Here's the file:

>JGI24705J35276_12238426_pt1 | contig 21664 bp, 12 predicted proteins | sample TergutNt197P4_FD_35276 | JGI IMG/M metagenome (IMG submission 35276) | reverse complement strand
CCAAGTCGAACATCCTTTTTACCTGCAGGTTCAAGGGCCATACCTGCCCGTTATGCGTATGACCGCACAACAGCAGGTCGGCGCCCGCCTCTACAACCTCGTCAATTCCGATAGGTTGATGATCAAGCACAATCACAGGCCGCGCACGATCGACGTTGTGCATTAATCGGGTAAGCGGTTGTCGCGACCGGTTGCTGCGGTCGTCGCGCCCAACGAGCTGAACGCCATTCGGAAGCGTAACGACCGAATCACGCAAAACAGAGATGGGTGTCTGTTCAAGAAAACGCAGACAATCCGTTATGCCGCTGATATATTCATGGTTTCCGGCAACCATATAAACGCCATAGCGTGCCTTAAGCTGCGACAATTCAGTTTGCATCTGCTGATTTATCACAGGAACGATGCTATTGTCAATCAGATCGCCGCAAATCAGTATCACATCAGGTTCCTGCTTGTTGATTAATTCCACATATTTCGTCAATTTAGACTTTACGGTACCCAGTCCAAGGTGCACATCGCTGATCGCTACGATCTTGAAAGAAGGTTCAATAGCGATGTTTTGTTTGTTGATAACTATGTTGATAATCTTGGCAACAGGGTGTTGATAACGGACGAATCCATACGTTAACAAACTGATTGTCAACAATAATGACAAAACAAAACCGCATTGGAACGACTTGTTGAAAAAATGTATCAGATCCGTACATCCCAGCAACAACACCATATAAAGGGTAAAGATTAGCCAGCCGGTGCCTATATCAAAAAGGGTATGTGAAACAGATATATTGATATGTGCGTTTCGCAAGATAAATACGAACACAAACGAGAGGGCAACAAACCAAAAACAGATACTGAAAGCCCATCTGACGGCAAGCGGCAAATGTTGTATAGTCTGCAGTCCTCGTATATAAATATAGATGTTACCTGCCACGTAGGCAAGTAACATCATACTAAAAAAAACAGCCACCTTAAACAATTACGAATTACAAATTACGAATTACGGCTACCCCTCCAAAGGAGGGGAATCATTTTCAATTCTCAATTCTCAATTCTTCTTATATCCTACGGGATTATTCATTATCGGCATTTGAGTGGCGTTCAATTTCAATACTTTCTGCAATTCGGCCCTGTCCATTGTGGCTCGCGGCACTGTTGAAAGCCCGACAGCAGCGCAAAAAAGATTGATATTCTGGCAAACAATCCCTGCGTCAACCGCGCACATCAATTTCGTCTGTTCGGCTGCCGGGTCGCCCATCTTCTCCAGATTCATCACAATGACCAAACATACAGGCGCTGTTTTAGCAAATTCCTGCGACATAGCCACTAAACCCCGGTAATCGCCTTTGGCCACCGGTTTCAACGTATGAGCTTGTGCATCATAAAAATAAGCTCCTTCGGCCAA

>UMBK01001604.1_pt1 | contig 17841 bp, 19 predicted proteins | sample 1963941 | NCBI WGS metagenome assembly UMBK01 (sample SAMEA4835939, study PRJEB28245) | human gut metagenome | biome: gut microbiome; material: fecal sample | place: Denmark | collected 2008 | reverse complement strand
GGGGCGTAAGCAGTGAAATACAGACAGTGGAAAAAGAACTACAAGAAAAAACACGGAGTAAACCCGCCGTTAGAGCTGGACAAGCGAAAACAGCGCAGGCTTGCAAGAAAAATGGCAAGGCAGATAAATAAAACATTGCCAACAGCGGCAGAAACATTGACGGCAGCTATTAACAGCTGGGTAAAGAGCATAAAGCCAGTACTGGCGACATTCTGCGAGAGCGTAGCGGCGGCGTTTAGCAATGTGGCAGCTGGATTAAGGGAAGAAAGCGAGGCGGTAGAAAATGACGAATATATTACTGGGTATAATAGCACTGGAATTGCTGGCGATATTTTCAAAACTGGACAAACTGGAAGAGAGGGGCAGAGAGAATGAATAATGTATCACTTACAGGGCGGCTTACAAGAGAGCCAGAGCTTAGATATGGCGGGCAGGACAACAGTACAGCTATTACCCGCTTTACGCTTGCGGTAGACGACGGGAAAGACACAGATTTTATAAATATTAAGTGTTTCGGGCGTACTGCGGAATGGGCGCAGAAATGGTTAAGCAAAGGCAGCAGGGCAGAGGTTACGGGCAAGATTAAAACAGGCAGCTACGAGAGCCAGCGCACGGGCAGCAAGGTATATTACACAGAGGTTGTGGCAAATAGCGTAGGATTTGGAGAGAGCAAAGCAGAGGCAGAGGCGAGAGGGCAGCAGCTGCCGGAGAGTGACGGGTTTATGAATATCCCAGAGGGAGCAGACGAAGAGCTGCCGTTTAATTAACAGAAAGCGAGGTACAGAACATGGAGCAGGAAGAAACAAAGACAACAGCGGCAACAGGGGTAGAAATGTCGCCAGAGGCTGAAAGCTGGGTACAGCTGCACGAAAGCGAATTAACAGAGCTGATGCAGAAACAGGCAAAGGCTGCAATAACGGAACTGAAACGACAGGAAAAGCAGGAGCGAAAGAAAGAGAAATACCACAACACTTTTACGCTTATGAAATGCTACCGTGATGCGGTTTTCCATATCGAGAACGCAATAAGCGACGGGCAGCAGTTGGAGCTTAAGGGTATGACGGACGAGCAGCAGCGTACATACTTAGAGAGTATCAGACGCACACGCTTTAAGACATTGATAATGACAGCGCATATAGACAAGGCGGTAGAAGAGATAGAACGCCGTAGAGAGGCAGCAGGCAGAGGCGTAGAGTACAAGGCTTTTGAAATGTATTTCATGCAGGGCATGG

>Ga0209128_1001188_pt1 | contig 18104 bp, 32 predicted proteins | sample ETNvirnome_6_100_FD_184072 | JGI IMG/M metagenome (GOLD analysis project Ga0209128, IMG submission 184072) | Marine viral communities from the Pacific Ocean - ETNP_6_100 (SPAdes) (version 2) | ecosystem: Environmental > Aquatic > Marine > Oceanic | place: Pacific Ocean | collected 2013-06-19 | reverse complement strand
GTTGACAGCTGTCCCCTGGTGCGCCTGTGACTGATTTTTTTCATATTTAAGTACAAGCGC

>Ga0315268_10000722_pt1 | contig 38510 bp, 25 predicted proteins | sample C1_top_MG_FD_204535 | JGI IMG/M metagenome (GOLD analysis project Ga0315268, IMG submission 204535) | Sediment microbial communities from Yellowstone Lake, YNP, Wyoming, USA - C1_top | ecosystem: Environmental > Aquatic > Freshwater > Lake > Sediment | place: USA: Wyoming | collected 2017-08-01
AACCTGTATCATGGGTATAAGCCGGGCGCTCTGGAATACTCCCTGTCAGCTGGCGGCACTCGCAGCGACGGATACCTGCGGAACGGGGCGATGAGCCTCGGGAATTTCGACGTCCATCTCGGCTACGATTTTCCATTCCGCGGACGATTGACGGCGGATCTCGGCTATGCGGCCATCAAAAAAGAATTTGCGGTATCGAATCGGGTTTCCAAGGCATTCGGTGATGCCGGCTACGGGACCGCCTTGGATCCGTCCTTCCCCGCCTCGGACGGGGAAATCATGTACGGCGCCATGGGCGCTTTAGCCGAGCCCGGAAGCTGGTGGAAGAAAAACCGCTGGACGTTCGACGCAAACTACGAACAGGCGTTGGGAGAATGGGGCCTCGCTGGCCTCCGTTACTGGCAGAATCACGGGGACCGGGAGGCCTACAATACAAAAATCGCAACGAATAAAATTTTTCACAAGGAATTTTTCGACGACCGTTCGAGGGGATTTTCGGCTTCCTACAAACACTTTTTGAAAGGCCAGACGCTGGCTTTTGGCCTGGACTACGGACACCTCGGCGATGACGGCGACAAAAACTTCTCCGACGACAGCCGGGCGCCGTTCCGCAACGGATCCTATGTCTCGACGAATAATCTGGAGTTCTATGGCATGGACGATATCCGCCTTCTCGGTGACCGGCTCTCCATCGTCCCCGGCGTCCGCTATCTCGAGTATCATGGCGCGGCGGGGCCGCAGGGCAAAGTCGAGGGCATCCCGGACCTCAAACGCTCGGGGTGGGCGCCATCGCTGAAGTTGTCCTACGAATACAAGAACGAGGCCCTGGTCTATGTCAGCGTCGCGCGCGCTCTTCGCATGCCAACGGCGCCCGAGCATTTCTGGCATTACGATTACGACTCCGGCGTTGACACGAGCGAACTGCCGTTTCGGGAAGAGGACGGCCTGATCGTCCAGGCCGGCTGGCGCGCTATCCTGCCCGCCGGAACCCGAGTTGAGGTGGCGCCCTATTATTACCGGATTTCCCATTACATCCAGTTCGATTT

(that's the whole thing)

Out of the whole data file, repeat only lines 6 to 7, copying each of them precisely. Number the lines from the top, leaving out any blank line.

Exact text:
GTTGACAGCTGTCCCCTGGTGCGCCTGTGACTGATTTTTTTCATATTTAAGTACAAGCGC

>Ga0315268_10000722_pt1 | contig 38510 bp, 25 predicted proteins | sample C1_top_MG_FD_204535 | JGI IMG/M metagenome (GOLD analysis project Ga0315268, IMG submission 204535) | Sediment microbial communities from Yellowstone Lake, YNP, Wyoming, USA - C1_top | ecosystem: Environmental > Aquatic > Freshwater > Lake > Sediment | place: USA: Wyoming | collected 2017-08-01